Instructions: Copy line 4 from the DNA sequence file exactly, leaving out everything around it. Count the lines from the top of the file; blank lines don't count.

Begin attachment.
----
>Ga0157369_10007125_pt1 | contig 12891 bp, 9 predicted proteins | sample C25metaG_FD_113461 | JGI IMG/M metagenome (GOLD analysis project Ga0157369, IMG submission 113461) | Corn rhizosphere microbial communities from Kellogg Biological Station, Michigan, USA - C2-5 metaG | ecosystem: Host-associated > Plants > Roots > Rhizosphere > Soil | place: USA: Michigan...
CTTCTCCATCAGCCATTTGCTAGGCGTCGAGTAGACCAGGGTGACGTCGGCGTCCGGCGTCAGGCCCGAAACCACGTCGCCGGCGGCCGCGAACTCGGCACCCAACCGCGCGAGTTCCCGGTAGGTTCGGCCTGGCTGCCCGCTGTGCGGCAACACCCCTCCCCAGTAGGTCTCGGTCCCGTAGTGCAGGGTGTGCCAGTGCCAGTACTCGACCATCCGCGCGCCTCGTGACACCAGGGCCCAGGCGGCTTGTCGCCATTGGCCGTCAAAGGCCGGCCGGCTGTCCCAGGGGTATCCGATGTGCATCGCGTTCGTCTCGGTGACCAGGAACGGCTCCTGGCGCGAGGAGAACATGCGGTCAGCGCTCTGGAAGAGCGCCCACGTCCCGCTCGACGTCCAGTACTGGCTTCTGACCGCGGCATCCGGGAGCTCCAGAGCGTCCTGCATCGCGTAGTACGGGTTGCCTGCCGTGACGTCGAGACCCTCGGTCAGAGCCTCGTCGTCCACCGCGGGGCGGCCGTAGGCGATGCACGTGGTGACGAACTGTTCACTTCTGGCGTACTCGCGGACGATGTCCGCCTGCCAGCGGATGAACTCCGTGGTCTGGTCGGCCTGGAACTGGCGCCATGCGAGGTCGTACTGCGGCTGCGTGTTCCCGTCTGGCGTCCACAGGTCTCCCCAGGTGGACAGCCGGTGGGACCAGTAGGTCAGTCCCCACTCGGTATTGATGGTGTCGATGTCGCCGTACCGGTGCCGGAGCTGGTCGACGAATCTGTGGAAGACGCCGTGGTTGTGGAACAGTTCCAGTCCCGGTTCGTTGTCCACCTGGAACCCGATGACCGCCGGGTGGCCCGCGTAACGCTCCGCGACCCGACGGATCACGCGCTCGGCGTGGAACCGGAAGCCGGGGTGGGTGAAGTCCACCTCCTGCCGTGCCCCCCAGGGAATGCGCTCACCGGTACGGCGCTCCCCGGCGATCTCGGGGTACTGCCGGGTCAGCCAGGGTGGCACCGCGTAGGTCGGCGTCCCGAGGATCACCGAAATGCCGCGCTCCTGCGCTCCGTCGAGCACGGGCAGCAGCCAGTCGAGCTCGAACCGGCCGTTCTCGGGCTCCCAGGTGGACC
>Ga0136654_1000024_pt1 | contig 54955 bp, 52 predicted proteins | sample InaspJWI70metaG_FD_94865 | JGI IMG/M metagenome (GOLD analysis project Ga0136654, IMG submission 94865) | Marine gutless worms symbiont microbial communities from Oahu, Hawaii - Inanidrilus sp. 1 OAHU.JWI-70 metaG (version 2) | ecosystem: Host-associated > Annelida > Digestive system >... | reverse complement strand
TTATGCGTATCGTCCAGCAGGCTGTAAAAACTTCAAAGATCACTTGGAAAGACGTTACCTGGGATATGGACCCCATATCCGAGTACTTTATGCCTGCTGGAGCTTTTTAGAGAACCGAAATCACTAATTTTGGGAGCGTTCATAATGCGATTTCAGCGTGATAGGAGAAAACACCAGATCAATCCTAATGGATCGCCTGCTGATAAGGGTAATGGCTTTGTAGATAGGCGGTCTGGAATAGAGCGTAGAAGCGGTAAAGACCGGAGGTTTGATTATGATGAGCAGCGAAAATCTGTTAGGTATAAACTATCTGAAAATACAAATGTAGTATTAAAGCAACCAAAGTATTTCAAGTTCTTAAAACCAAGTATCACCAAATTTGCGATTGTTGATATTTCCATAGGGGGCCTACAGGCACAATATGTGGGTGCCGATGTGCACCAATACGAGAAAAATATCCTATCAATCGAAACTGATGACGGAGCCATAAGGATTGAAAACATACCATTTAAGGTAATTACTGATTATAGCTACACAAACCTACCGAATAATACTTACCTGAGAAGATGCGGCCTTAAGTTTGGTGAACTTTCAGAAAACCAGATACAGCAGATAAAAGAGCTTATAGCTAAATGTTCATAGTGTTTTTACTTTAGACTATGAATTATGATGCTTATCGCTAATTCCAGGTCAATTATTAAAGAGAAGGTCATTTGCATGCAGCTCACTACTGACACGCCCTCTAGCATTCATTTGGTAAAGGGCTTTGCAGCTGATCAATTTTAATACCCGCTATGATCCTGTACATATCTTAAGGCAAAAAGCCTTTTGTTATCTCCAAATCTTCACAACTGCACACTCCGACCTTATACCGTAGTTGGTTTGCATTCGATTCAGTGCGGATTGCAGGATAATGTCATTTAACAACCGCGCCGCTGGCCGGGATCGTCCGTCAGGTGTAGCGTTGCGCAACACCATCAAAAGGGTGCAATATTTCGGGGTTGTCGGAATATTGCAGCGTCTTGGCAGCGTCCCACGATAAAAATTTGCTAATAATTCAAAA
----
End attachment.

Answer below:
TTATGCGTATCGTCCAGCAGGCTGTAAAAACTTCAAAGATCACTTGGAAAGACGTTACCTGGGATATGGACCCCATATCCGAGTACTTTATGCCTGCTGGAGCTTTTTAGAGAACCGAAATCACTAATTTTGGGAGCGTTCATAATGCGATTTCAGCGTGATAGGAGAAAACACCAGATCAATCCTAATGGATCGCCTGCTGATAAGGGTAATGGCTTTGTAGATAGGCGGTCTGGAATAGAGCGTAGAAGCGGTAAAGACCGGAGGTTTGATTATGATGAGCAGCGAAAATCTGTTAGGTATAAACTATCTGAAAATACAAATGTAGTATTAAAGCAACCAAAGTATTTCAAGTTCTTAAAACCAAGTATCACCAAATTTGCGATTGTTGATATTTCCATAGGGGGCCTACAGGCACAATATGTGGGTGCCGATGTGCACCAATACGAGAAAAATATCCTATCAATCGAAACTGATGACGGAGCCATAAGGATTGAAAACATACCATTTAAGGTAATTACTGATTATAGCTACACAAACCTACCGAATAATACTTACCTGAGAAGATGCGGCCTTAAGTTTGGTGAACTTTCAGAAAACCAGATACAGCAGATAAAAGAGCTTATAGCTAAATGTTCATAGTGTTTTTACTTTAGACTATGAATTATGATGCTTATCGCTAATTCCAGGTCAATTATTAAAGAGAAGGTCATTTGCATGCAGCTCACTACTGACACGCCCTCTAGCATTCATTTGGTAAAGGGCTTTGCAGCTGATCAATTTTAATACCCGCTATGATCCTGTACATATCTTAAGGCAAAAAGCCTTTTGTTATCTCCAAATCTTCACAACTGCACACTCCGACCTTATACCGTAGTTGGTTTGCATTCGATTCAGTGCGGATTGCAGGATAATGTCATTTAACAACCGCGCCGCTGGCCGGGATCGTCCGTCAGGTGTAGCGTTGCGCAACACCATCAAAAGGGTGCAATATTTCGGGGTTGTCGGAATATTGCAGCGTCTTGGCAGCGTCCCACGATAAAAATTTGCTAATAATTCAAAA